Software development is an inherently complex process. With each line of code, software grows more complex, harder to change and prone to defects. Test-driven development, or TDD, was introduced as a way to reduce these defects by writing a test first, watching it fail, writing a minimal amount of code to make it pass and then simplifying it.
Test-driven development has evolved over time to include unit tests, integration tests, user interface (UI) tests and many others. There are several strategies for writing and managing these tests, but the idea of a testing pyramid has emerged as one of the most popular concepts among Agile development teams in recent years.
Let’s take a look at testing pyramids, ice cream cone anti-patterns and how behavior-driven development (BDD) can help round out these tests to ensure that features are actually delivering their intended benefits.
Software testing is complex, but test pyramids and behavior-driven developments cut through the chaos.
Pyramids & Ice Cream Cones
Most software companies use manual testing at the start of a project. For example, a startup working on a minimum viable product (MVP) may avoid writing unit tests since there’s so much potential for change. After all, writing a test for a feature that might be removed tomorrow may seem like a waste of time.
Manual testing often evolves into automated UI tests. Using tools like TestComplete, developers can easily test desktop, mobile and web application user interfaces to confirm that there are no errors and the desired result appears. Many developers then transition to using integration testing, and ultimately, unit testing (the gold standard).
The problem with this approach to software testing is that it’s not scalable. As the number of features increase, the amount of manual testing labor exponentially grows since each feature may interact with numerous other features. Automated UI tests can also be very brittle since even minor changes to the user interface can cause a test to fail.
Writing a unit test from the start is often seen as the superior approach. They can be augmented with integration tests later on with GUI testing being used only on an as-needed basis. This approach ensures rock-solid reliability on the method level and still has higher level of integration testing to make sure everything works together.
These two approaches are often referred to as the testing pyramid (the right approach) and the testing ice cream cone (the anti-pattern), as seen in the illustration above. The idea is that starting with unit testing creates a more reliable base and more scalable testing infrastructure compared to starting with manual GUI tests.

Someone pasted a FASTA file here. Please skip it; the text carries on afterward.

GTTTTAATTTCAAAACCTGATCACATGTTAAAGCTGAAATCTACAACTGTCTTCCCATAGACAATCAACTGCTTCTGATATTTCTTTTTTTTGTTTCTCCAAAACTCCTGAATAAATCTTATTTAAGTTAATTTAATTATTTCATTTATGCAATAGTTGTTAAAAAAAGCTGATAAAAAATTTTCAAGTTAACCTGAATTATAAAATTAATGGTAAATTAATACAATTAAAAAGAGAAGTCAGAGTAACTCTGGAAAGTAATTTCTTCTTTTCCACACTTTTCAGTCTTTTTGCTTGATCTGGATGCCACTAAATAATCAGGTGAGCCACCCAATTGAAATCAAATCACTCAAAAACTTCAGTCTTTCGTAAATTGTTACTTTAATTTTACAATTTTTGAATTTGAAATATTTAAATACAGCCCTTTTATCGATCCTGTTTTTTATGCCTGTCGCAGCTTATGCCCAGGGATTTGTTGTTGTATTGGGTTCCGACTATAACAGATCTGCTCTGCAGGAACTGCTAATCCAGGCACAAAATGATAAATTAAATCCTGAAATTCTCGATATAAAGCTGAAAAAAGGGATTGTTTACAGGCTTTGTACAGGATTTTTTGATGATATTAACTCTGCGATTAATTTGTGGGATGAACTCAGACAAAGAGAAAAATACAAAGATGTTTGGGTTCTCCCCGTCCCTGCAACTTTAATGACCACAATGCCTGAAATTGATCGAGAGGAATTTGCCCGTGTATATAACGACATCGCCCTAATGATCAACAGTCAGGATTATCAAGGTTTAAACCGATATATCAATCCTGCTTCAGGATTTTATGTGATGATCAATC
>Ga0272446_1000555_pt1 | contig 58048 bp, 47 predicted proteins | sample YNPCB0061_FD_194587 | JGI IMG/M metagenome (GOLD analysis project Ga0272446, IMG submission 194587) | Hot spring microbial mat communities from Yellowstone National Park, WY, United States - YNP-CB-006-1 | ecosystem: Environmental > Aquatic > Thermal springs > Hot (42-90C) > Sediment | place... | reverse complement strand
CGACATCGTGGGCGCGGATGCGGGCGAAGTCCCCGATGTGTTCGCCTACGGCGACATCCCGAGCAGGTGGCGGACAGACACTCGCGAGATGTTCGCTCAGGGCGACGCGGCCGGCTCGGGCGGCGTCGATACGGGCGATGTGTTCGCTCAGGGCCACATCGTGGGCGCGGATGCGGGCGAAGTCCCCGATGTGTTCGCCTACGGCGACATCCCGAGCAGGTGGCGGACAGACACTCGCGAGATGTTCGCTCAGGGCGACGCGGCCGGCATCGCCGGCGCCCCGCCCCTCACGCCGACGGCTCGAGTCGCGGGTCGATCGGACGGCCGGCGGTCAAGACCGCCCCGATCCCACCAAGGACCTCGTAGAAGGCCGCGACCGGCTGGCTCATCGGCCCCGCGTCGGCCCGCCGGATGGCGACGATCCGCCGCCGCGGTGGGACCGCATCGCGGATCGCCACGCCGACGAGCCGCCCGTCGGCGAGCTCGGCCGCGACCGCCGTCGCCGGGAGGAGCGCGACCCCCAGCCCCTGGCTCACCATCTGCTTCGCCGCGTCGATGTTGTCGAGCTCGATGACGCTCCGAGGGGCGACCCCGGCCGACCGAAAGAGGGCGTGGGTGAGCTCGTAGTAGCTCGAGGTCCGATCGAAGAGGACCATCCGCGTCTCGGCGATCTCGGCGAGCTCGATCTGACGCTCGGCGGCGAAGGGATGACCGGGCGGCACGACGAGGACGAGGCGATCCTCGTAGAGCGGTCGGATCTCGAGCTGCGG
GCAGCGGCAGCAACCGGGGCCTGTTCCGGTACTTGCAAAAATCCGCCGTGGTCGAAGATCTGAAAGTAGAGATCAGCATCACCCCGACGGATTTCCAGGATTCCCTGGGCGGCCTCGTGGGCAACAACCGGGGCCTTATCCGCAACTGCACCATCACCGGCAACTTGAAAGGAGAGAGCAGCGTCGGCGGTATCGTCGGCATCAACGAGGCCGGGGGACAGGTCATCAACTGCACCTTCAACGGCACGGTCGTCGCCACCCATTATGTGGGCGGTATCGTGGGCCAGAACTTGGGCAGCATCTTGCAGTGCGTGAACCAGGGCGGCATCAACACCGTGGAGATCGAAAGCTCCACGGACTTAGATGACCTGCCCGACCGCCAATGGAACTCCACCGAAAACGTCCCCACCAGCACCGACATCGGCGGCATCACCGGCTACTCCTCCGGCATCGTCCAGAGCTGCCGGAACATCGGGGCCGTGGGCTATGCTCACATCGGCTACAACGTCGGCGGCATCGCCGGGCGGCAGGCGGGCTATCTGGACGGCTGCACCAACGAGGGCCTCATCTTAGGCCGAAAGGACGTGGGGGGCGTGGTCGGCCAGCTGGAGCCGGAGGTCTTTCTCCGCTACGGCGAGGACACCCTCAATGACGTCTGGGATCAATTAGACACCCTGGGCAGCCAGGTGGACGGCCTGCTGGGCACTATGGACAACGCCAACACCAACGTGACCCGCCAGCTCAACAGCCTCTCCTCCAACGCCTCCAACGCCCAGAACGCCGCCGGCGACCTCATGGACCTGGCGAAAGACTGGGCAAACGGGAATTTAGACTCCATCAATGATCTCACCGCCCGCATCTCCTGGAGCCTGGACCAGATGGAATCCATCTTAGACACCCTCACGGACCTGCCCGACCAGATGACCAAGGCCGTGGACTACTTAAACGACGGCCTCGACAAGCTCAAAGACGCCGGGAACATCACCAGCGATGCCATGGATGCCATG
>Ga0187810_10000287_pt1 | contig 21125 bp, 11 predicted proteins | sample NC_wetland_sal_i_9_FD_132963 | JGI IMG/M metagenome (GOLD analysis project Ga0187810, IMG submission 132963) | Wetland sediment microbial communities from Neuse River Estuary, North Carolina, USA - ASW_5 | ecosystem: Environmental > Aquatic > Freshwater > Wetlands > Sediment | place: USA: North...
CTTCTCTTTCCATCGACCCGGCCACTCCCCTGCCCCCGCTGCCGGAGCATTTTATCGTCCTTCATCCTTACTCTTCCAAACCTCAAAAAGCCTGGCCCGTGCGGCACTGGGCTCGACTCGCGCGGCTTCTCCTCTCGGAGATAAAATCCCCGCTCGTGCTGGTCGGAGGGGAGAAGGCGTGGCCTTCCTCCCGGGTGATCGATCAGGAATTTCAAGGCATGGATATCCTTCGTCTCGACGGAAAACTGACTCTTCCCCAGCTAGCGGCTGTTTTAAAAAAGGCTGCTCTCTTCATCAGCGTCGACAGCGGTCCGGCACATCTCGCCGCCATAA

Understanding Testing Pyramids
There’s no doubt that testing pyramids are a significant improvement over testing ice cream cones, but they are often misinterpreted to mean writing all possible unit tests before moving to integration tests and then UI testing. This layer-by-layer approach may work for some teams, but for others, it’s needlessly costly and complex.
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The testing pyramid is meant to suggest that there should be fewer integration tests than unit tests, fewer automated GUI tests than integration tests, and fewer manual GUI tests than automated GUI tests. The reason is that unit tests are fast and cheap whereas UI testing is slow and expensive. It’s not meant to convey the order of writing tests.
Martin Fowler, a thought leader in the world of software testing, argues that high-level tests serve as a second line of test defense. If you get a failure, you could have a bug in your functional code and/or have a missing or incorrect unit test. The unit tests then ensure that the bugs stay dead and should serve as the first line of defense.
Using a BDD Approach to Testing
Behavior-driven development starts with high-level tests that provide more context into the way that an application should function. By starting at a high level, business and technical teams can be sure they’re on the same page before writing any code. Lower level tests can then be written as they would in a traditional TDD process.
For example, suppose that a product manager comes up with a feature expressed as a user story with acceptance criteria. If the developer misinterprets the acceptance criteria, they could spend a week building the feature using traditional TDD practices by writing unit and integration tests. But even with those tests, the final result would need to be rewritten.
Behavior-driven development helps avoid these problems. The product manager and developer meet to discuss the user story and come up with concrete examples of the story in action. These concrete examples are converted into executable specifications that help ensure that everyone is on the same page.
HipTest simplifies BDD even further by introducing a web interface for creating scenarios and providing tools to automate the creation of step definitions (executable specifications). While these scenarios are being written and executed, HipTest automatically generates a living documentation that can help keep business team members up-to-speed.
The Bottom Line
Software development is an inherently complex process — and there are no simple one-size-fits-all solutions. While test pyramids have become the standard approach for Agile teams, it’s important for business and technical teams to understand the rationale behind pyramids and know how to use them properly.
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Behavior-driven development addresses many of the shortcomings of TDD and testing pyramids, such as the need for better communication for requirements. By incorporating scenarios and executable specifications into your automated testing frameworks, you can be sure that your application is actually meeting business requirements.
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